Tremors along France’s most fragile social fault-line running between its identity as a secular state and the rights of its sizeable Muslim population are…
Tremors along France’s most fragile social fault-line running between its identity as a secular state and the rights of its sizeable Muslim population are increasing.
Pictures on the internet are circulating widely which show a woman seated on the beach in Nice taking off the top of a burkini swimsuit apparently at the request of three police officers standing over her. Some reports said she was then fined.
On Thursday France’s highest administrative court, the Conseil d’Etat, began hearing a request by the French campaign group League of Human Rights for a burkini ban in the Mediterranean town of Villeneuve-Loubet to be overturned.
The campaign group’s appeal has already been dismissed in a lower court. In its ruling, that court said that the burkini ban was “necessary and measured” in the context of the Nice Bastille Day attack which killed 86 people and the murder of a Catholic priest by Islamist militants in Normandy.
And President Francois Hollande’s government has backed the conservative mayors who’ve introduced the ban on beaches between Nice and Marseille where there also happens to be a strong Muslim population. He’s stated that the burkini violates French laws on secularism.
Last week Prime Minister Manuel Valls told the Marseille-based La Provence newspaper that beaches and other public spaces needed to be protected from religious expression, saying the burkini was a sign of the subjugation of women.
“There is an idea that women, by nature … are impure and should be covered up. That is not compatible with the values of France and the Republic. Confronted by such provocations, the Republic must defend itself,” he was quoted as saying.
Meanwhile France’s former president Nicolas Sarkozy called the burkini “a provocation” in a TV interview on Wednesday night, stating that “we don’t imprison women behind fabric”.
But the designer of the burkini, an Australian Muslim woman Aheda Zanetti said in an article on Wednesday in Britain’s Guardian newspaper that she designed it “to give women freedom, not to take it away.”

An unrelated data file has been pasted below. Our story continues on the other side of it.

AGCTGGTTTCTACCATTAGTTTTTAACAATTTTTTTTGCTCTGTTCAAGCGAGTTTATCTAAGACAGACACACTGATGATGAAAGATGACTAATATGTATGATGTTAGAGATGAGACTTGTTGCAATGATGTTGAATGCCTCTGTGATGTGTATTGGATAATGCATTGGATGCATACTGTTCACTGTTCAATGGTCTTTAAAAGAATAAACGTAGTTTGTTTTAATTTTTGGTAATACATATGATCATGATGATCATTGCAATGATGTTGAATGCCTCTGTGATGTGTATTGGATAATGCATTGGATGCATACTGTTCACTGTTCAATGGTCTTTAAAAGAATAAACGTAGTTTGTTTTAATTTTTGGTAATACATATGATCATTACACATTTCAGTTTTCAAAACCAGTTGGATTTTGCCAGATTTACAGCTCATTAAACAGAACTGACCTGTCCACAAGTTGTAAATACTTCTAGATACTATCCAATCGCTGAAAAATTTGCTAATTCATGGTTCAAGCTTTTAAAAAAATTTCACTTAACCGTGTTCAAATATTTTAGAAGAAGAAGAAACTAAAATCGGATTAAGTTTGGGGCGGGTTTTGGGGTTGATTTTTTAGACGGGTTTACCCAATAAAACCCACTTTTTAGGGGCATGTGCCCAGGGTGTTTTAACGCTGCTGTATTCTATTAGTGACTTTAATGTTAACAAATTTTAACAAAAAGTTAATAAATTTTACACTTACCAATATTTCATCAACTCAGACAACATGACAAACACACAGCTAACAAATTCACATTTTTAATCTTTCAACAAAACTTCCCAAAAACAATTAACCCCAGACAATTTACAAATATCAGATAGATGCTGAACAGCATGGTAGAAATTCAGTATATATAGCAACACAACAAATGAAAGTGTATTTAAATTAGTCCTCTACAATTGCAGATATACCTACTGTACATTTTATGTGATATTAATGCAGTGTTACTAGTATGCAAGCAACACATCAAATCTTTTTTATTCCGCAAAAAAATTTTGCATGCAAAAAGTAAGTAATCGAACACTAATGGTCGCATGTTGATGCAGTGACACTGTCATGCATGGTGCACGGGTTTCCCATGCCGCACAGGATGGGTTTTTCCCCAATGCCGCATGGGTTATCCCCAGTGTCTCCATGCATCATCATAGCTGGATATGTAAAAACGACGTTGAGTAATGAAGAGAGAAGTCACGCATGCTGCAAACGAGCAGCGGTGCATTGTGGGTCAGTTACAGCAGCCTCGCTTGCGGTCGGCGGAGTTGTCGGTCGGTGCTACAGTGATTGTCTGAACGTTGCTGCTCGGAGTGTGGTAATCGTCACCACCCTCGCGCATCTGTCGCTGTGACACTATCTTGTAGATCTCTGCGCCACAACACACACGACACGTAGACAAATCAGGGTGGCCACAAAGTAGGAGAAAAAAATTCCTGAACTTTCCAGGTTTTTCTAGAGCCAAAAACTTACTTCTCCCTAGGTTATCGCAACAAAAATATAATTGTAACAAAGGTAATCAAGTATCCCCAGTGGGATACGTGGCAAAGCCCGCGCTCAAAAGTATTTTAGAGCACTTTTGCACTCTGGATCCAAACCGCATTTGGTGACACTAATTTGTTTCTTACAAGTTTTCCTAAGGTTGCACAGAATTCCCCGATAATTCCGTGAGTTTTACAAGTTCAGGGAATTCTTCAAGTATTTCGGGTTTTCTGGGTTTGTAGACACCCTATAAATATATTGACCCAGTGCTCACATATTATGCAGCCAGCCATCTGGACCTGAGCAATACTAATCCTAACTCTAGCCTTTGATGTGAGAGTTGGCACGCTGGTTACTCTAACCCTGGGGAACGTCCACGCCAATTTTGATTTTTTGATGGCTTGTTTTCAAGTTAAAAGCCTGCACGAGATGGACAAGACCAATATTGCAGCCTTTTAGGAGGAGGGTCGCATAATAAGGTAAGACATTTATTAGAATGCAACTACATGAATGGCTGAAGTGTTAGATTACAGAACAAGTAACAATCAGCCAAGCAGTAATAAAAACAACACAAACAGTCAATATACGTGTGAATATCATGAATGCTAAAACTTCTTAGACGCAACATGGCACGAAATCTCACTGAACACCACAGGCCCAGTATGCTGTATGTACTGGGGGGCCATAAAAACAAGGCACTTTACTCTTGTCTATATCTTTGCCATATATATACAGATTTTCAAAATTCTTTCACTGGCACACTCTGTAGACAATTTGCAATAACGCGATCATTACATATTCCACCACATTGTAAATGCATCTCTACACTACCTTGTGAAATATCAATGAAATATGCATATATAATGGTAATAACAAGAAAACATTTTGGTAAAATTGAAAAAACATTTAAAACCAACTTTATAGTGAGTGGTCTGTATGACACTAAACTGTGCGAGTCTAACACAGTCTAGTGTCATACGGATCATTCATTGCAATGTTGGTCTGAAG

Referring to the French she added: “I think they have misunderstood a garment that is so positive – it symbolises leisure and happiness and fun and fitness and health.”
In London a protest was to be held outside the French embassy on Thursday. Dubbed a Wear what you want party on its Facebook page, the organisers stated: “We are disgusted to hear of armed French policemen telling women what they are allowed to wear and making them undress in public. Women have the right to WEAR WHATEVER THEY WANT.”
— lectrr (@lectrr) August 25, 2016
The debate about women’s freedoms and Islam’s generally conservative attitude towards women’s dress continues to divide many countries around the world – and even surfaced at the Olympics. A photo of an Egyptian volleyball player wearing a long sleeved shirt and a hijab and her German opponent wearing a bikini was discussed widely over the internet.
But no other European country has followed France in banning the burkini on its beaches. Italy’s Interior Minister Angelino Alfano has said that Italy wouldn’t ban them, arguing that it would be counter-productive. A commentator in the Daily Beast news website pointed out that modestly dressed nuns are readily accepted on beaches in Italy.
French Muslims React
On Wednesday the head of a body representing Muslims in France said French Muslims are concerned the burkini ban could lead to further stigmatization of Muslims.
Anouar Kbibech, president of the French Council of the Muslim Faith said after meeting Interior Minister Bernard Cazeneuve that there was growing concern, especially among French Muslim women over the ban.
“This is creating emotion and anxiety among Muslims in France and beyond,” Kbibech said after the meeting.
Cazeneuve said the decision to ban the burkini must be proportionate and should not lead to stigmatization or the pitting of one French community against another.
One senior government official told Reuters news agency that the authorities must be cautious and not exacerbate existing tensions. “We have several million Muslims in France who are mostly moderates or non-practicing. If they feel that it is the only subject in public debate they won’t feel at home and will be tempted to withdraw to their communities,” the official said.
France banned the burqa and niqab from public view in 2010. In 2014 the European Court of Human Rights upheld the ban but said the law could appear excessive and encourage stereotyping.